A series of earthquakes have been experienced in Arkansas and are slowly becoming the norm, though the reason as to why there have been so many remains elusive. According to the most recent geological report by the USGS, Arkansas has been experiencing about two-to-seven earthquakes a day ranging from about 1.8-4.0 on the richter scale, and the trend doesn't seem likely to stop with up to two dozen quakes sometimes being reported in a given day. More than 800 earth quakes have been reported across the region in the past six months, and the region experienced its largest quake yet this past Sunday reaching nearly 5.0 on the ricter scale.
Geologists have presented two possibilities for the constant earth flux, one being that this is a natural event such as a swarm of similar quakes that occurred in the 1980s that hit Enola, Arkansas.
The other theory points to a natural gas exploration technique called "fracking" as a possible cause. The technique consists of drillers injecting highly pressurized water into the earth causing fractures deep underground. This is used to free up the natural gas, and exploit the earth's natural resources in a highly hazardous way, often polluting the water supply as well as contaminating the soil.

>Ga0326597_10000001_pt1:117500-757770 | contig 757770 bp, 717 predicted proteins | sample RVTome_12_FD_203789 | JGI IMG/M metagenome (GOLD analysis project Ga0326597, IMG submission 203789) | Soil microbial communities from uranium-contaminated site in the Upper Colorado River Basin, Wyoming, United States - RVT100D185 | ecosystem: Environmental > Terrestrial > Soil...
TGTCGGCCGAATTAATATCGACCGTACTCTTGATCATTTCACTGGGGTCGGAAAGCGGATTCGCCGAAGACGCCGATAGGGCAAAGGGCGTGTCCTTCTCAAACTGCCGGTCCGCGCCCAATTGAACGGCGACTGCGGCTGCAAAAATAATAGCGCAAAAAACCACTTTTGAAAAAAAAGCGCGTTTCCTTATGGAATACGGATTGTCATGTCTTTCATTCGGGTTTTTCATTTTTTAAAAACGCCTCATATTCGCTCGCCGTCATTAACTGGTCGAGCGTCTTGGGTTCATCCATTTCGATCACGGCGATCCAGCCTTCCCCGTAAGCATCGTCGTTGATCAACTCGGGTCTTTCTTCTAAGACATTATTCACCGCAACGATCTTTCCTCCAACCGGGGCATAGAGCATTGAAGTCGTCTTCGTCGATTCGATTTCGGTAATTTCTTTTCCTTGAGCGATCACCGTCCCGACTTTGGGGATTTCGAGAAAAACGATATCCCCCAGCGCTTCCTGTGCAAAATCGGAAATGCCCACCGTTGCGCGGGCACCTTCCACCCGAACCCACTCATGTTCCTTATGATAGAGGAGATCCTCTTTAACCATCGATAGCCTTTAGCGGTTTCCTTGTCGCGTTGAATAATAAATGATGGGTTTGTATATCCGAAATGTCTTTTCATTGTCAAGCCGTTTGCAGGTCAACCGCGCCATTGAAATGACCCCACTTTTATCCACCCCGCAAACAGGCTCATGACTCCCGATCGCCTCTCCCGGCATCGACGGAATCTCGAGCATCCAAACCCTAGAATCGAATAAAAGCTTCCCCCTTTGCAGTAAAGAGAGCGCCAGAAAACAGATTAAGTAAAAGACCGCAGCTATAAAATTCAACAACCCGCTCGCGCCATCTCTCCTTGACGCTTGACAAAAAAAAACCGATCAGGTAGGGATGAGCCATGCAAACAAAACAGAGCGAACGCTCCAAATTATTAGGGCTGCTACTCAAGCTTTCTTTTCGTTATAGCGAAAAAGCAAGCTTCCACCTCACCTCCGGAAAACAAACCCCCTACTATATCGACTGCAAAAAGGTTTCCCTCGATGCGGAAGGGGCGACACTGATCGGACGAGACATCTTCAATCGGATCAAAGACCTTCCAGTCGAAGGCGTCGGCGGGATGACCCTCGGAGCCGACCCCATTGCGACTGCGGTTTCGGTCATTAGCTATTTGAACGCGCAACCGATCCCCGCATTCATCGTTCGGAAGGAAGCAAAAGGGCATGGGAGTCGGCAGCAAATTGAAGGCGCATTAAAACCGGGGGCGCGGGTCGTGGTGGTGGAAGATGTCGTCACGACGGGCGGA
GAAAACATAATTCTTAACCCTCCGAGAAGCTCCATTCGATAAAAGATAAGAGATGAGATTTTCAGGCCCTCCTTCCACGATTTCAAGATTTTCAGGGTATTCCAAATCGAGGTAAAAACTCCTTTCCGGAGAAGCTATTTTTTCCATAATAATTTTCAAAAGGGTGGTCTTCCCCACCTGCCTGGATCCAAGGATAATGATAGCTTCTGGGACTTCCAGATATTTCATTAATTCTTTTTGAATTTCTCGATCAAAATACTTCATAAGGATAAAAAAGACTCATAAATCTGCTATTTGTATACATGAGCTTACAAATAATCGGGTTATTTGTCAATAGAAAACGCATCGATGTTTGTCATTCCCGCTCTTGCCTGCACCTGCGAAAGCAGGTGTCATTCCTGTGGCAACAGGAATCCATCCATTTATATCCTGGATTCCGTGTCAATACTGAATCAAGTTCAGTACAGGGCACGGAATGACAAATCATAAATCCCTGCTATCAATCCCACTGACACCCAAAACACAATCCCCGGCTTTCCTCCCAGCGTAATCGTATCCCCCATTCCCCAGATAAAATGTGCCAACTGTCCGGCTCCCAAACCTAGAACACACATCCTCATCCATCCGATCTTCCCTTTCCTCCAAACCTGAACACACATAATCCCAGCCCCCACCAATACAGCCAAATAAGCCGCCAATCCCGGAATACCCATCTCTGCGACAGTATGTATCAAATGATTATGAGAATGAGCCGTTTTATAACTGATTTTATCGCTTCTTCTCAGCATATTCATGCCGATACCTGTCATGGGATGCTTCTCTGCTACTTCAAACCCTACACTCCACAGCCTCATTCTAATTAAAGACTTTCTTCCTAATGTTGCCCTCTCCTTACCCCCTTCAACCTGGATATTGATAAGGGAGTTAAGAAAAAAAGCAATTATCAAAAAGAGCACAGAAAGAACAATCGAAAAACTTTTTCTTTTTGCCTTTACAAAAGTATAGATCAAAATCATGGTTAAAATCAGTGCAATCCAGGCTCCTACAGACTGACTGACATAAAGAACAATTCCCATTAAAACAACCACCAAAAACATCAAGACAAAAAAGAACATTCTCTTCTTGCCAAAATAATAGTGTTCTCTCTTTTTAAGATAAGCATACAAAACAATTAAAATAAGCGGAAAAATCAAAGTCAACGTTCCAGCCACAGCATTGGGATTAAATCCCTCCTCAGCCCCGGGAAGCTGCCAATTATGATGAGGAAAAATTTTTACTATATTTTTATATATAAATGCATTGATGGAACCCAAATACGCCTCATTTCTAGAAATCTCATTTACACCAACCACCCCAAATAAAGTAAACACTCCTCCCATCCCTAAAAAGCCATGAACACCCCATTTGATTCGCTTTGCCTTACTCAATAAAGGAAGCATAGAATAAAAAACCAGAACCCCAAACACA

Though geologists don't "believe" that the production wells themselves are the problem, they think that the disposal process of the so-called "frack" water could be the cause. According to Scott Ausbrooks, geohazards supervisor for the Arkansas Geological Survey, "the earthquakes are occurring in the vicinity of several injection wells."
In order to directly observe if indeed their is a correlation, the Arkansas Oil and Gas Commission has ordered a "six-month moratorium" on new injection wells in the perimeter. In the meantime the Earth continues to rumble from our parasitic behavior.